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The issue of whether you need to disclose your home address on your website causes people a great deal of consternation.

There are often very good reasons why, particularly as small businesses and particularly if you're a woman, you don't want your home address to be on your website.

So, do we legally need to add our home addresses to our websites?

Unfortunately, there isn't just one law on this. There are a number of laws that cover this question.

Carrying on E-Commerce

The first thing to note is that, if you're carrying on e-commerce (selling goods via the internet), whether as a limited company or a sole trader, then you have to display a “geographic address at which the service provider is established”. 

Okay, you may be thinking “could that be a virtual office with a mail forwarding service”? The answer is…. it's not entirely clear. The regulations only state that you need to provide a geographical address at which the service provider is established.

If you are trading through a limited company (and therefore have a registered office), your registered office may be registered at, say, your accountants or a service company that deals with mail forwarding and provision of registered office address, then there's a good argument to say that this would be a “geographic address at which the service provider is established”.

But what if you are a sole trader? Would a PO Box suffice or the address of your accountant? Unfortunately, the position is not clear, but read on for the likely consequences of not including your home address on your website if you’re carrying on e-commerce.

Website Owners

If you are trading through a limited company, regardless of whether you are carrying on e-commerce, you need to disclose your registered office address on your website. There is not a similar requirement for sole traders or partnerships.

Service Providers

If you're providing a service, regardless of whether you are trading through a limited company or you are a sole trader / partnership, you must make available to recipients of that service your postal address (and, if you're a limited company, your registered office address).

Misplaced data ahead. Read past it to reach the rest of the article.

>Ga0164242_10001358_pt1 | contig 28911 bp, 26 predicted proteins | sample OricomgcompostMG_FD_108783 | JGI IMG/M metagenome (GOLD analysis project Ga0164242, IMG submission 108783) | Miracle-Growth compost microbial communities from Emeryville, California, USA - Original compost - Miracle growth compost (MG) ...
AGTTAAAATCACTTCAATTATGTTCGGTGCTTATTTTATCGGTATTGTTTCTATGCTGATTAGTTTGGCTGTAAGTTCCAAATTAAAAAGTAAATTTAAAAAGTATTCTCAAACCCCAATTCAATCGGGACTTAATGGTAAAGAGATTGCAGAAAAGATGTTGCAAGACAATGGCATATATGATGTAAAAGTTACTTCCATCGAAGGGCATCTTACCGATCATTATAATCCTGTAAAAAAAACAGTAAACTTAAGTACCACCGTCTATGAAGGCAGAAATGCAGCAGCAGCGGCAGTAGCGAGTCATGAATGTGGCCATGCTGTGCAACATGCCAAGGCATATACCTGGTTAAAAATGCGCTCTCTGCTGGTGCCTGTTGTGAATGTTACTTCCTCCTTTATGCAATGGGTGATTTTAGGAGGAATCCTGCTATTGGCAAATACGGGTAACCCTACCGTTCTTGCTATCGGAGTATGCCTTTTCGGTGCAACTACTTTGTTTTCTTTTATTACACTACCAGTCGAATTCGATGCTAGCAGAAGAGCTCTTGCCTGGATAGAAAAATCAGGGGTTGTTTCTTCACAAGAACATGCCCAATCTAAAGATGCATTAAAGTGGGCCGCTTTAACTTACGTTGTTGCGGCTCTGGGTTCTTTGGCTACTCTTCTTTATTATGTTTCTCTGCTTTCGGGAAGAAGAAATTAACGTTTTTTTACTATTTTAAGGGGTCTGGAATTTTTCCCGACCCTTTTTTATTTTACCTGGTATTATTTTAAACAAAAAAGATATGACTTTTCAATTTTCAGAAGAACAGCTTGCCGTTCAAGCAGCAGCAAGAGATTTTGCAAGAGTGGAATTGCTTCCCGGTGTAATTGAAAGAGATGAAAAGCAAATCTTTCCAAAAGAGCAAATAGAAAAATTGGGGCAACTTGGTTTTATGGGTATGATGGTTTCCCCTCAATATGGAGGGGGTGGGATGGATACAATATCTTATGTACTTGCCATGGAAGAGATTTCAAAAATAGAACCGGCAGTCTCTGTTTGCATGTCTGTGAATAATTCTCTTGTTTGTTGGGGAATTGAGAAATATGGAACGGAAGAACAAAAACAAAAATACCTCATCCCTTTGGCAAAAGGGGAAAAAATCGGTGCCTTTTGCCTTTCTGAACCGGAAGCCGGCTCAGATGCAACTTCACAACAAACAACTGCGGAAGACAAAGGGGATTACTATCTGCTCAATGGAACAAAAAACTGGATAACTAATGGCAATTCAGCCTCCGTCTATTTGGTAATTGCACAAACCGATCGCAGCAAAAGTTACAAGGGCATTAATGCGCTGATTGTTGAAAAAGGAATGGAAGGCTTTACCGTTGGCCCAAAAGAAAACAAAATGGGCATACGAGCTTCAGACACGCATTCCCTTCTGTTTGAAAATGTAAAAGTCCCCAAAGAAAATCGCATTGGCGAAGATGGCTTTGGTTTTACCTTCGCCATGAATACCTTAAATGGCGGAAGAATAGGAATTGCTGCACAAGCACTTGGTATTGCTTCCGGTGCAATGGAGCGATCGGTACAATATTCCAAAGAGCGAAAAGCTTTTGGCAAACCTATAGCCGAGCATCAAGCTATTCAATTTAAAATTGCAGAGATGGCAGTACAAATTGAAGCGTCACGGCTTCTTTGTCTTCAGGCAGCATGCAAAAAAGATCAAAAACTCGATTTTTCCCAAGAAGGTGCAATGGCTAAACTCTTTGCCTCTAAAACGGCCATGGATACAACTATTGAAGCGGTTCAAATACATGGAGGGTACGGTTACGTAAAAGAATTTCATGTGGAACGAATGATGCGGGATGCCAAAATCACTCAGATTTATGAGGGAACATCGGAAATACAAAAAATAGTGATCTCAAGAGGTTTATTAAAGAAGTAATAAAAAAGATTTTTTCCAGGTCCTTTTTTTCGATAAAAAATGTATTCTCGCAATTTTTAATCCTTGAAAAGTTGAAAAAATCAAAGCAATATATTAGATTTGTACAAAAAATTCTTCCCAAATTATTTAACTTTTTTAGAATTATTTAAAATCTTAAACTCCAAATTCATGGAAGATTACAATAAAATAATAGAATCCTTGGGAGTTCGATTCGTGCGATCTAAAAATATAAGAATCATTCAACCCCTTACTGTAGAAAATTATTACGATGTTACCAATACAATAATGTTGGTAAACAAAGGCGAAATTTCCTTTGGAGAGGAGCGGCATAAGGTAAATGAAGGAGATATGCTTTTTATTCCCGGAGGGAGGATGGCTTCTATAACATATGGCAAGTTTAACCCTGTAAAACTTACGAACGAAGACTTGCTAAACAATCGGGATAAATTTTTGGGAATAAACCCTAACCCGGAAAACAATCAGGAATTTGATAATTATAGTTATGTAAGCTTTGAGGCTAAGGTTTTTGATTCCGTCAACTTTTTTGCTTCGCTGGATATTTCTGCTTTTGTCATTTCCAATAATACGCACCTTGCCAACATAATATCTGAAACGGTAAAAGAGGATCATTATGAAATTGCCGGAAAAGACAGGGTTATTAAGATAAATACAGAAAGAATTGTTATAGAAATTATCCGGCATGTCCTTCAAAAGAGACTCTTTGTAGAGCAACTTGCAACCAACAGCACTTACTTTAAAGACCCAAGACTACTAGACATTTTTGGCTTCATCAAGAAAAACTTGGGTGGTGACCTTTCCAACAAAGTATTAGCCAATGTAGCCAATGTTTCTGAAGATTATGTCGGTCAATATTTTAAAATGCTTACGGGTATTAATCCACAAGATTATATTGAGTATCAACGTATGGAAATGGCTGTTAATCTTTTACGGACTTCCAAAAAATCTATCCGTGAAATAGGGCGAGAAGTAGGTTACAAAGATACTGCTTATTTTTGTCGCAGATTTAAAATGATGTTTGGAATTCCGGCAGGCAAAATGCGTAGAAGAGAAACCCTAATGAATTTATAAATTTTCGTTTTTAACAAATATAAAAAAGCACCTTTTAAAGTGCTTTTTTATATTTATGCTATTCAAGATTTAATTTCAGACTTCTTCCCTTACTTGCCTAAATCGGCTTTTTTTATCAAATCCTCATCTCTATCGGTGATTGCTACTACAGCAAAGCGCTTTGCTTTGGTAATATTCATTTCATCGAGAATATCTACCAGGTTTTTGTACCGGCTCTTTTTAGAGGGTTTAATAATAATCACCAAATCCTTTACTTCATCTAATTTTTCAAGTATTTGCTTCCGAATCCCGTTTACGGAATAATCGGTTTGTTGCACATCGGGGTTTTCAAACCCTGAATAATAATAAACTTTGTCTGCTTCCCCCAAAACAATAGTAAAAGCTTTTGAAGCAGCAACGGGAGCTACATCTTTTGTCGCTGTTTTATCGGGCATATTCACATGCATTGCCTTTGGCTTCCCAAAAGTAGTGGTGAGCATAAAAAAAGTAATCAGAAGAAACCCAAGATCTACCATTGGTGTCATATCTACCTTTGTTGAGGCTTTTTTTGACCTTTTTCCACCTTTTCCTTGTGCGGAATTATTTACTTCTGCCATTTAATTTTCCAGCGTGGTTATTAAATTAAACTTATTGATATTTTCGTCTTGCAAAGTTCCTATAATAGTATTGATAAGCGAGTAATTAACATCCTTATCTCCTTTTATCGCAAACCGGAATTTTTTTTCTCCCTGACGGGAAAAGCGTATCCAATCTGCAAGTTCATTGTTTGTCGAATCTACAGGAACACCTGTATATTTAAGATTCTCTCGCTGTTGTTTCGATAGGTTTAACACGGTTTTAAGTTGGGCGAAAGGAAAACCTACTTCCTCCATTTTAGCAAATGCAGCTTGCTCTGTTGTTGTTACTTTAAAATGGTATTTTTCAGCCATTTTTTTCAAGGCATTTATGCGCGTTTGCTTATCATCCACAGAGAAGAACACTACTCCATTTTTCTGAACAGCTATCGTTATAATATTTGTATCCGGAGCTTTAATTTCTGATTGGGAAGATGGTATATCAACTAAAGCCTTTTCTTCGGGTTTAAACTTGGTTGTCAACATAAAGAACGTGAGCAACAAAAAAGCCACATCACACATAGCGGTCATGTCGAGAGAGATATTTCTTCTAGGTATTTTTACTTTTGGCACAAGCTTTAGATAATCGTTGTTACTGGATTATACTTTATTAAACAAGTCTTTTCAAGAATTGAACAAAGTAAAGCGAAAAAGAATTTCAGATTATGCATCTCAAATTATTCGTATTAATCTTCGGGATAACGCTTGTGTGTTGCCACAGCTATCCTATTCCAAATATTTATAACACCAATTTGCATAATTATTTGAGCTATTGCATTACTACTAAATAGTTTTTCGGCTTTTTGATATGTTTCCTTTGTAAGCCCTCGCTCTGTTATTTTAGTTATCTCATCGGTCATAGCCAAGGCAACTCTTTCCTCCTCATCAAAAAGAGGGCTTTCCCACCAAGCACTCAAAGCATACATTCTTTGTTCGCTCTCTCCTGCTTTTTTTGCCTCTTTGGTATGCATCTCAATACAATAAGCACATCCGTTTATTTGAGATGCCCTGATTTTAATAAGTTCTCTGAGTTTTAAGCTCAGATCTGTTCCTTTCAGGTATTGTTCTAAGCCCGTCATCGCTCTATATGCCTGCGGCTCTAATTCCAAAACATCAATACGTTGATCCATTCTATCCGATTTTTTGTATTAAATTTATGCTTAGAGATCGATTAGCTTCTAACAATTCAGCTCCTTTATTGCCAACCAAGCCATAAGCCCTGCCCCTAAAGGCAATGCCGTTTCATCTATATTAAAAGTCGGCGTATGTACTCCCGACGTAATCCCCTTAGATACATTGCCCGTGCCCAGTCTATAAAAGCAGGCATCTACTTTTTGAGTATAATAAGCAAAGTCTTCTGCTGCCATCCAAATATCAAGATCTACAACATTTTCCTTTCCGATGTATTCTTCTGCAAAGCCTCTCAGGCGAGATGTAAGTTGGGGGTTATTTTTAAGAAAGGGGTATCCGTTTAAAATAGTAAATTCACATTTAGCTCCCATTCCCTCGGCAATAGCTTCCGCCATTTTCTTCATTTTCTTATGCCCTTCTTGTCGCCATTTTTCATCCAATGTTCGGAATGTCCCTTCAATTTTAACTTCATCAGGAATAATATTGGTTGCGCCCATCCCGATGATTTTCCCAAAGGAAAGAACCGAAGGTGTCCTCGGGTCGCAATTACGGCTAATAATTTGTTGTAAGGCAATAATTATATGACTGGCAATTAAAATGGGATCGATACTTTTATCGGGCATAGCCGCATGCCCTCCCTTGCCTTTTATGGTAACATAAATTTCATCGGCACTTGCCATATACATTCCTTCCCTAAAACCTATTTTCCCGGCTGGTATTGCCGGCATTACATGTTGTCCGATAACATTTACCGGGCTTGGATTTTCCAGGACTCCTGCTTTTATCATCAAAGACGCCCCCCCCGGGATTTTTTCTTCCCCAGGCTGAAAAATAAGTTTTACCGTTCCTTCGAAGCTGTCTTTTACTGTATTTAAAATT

Now, these particular regulations about providing services only require that you provide your postal address to the recipient of the service, so this could be done on an individual basis without disclosing your address publicly on your website but if you are selling one to many online, then your postal address may, for practicality reasons, need to be included in your terms of business, that in theory anyone clicking through to a sales page and then reading the terms of business could see. 

These regulations talk about a postal address (rather than a “geographic address” as per the regulations relating to carrying on e-commerce, as set out above) and whether a postal address could mean a service address, where there is mail forwarding, is not entirely clear.

Consumer Contracts

Then the final thing to think about is, if you're dealing with consumers and you're entering into consumer contracts, and entering into a contract online, then you need to display the geographical address at which the trader, (i.e. you), is established. So, again, this is a reference to “geographical address”, and my comments that I made above in relation to e-commerce as to whether this would need to be a home address for a sole trader equally apply here. 

So in summary, if you're a sole trader and you're not carrying on e-commerce, and you're not contracting online in any way, then you don't legally need to have your home address on your website. That's the good news

If you're a sole trader and you are carrying on e-commerce, then there's a bit of a grey area as to whether the “geographic address at which the service provider is established”, could include a service office or not.

Now, that's the letter of the law. However, what are the risks of anything happening to you if you fail to put your home address on your website? I'd say they're exceptionally low. The risk of this being in any way investigated by authorities will in all likelihood depend on complaints being made by customers who can’t contact you. So if you look after your customers and provide alternative ways for them to contact you and you are responsive (eg by email or a service office address), then you are unlikely to have any complaints about this. 

I have never heard of any case of adverse consequences for any small business owner who hasn't put their home address on their website. And I think, certainly, if you had a good reason not to do so, because you were concerned about your security, then I personally would likely make the decision to not disclose my home address for all to see on my website but would instead use a service office. 

So, obviously, as a lawyer, I'm never the one to say don't comply with the letter of the law (and saying that, the letter of the law in this regard is unclear about what a geographical address actually means…), but if you are concerned about your security, then it’s a risk analysis for you to make and if you decide not to disclose your home address on your website because you are concerned about your security, then that in my view would be a reasonable decision for you to make.

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